A stunning 70 million Americans live in counties with zero or only one local news source, and the country has lost more than a quarter of its newspapers since 2005, according to Northwestern University’s Local News Initiative. Two American newspapers, primarily weekly community papers, are going out of business every single week, Sullivan said.

Since 2006, employment at newspapers in the U.S. has dropped by 70%, the Local News Initiative has found. In 2005, overall American newspaper revenue was $50 billion. Today, annual newspaper revenue is $20 billion.

Sullivan’s own Buffalo News used to have somer 200 staff members, which shrunk to around 145 after the 2008 recession. Now, the paper has far fewer than 100 journalists, she pointed out.

“It was hard to see the newsroom that you grew up in, and I really did grow up there, having to shrink so much and change so much,” she said. “So I thought it was a good idea to go do something else.”

But the news industry’s evolution over the last two decades is not entirely negative. The mass shuttering of local print newspapers has made way for the development of nonprofit, digital-only sites doing hyperlocal reporting like the RoundTable. Well over 500 digital-first state and local newsrooms have opened in just the last several years alone, though the majority of those organizations have six or fewer full-time reporters, according to studies from the Local News Initiative.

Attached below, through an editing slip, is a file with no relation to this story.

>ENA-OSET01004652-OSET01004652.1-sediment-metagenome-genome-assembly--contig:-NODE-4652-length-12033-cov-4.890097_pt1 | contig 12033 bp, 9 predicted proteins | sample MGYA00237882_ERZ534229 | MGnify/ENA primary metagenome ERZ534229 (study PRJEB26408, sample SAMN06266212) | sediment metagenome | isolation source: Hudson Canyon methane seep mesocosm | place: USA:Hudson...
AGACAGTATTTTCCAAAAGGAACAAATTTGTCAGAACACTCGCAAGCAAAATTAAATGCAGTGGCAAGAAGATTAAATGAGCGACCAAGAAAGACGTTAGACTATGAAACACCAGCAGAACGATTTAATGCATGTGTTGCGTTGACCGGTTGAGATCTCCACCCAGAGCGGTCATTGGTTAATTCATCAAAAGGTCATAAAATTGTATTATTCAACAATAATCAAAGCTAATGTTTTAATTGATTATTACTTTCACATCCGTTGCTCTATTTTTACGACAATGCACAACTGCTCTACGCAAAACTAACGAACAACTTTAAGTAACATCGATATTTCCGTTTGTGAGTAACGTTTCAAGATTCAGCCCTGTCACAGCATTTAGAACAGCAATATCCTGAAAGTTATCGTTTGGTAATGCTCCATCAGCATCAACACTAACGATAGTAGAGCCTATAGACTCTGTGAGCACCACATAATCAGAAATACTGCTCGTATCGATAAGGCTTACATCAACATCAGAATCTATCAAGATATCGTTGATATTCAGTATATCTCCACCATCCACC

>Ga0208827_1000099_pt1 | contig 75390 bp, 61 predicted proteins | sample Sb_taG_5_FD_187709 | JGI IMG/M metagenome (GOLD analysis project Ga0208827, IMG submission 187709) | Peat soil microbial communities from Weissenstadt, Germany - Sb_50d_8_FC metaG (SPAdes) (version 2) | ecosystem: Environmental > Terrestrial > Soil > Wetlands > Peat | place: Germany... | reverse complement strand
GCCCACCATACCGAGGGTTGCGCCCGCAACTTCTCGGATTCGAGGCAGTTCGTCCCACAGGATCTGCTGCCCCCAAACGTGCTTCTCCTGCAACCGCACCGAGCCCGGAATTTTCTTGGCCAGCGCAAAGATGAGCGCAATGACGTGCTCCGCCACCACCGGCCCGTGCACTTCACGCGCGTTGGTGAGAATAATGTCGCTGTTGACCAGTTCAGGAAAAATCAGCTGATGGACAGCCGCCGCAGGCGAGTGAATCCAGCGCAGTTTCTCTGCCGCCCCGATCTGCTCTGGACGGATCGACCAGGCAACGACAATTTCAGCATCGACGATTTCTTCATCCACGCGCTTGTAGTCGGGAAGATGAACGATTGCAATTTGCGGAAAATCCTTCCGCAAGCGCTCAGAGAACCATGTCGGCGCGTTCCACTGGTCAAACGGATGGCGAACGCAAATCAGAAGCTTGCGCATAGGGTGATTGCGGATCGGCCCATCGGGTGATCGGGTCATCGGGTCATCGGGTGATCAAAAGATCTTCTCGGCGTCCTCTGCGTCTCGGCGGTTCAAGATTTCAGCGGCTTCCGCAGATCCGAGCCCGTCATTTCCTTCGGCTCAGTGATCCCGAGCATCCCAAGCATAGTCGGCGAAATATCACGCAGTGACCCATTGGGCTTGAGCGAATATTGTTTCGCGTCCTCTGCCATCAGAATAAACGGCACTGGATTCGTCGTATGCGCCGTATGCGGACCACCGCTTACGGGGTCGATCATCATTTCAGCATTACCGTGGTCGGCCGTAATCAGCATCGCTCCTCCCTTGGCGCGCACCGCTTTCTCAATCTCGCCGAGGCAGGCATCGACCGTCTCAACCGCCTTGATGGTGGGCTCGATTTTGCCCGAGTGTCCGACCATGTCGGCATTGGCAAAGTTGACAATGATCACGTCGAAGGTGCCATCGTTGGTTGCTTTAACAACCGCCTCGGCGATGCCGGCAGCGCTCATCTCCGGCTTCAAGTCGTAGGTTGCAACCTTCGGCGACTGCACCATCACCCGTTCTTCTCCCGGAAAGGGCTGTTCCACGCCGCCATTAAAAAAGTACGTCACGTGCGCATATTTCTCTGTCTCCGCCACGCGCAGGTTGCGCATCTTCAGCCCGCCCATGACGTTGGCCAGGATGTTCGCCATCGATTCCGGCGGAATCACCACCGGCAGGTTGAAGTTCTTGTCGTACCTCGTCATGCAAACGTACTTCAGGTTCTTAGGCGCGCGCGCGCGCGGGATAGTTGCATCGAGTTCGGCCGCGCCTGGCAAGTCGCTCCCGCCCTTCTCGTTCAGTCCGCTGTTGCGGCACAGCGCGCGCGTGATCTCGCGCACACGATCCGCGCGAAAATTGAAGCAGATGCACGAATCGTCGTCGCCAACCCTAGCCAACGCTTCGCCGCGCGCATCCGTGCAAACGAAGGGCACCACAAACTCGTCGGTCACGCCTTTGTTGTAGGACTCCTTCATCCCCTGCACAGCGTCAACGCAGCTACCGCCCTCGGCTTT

Caught in the middle of such a rapidly changing news environment, journalists need the support of the public, Sullivan said. She floated the idea of a national advertising campaign to teach people how reporters do their jobs and why journalism is important and necessary for a democracy.

“The old model of advertising is essentially gone, and it worked really, really well for a long time. But then, it stopped working well,” Sullivan said. “So we need the public to step forward and help us so that we can do the job for the public.”

The event featured RoundTable Editor Susy Schultz in conversation with Sullivan. Schultz is a longtime journalist, nonprofit leader and journalism professor in the Chicago area, and she agreed with Sullivan that the fundraising landscape for news organizations has fundamentally changed. Nowadays, some of the most financially stable media outlets around the country are digital-only nonprofits that raise money through a combination of donors, grants, sponsorships, events and advertising.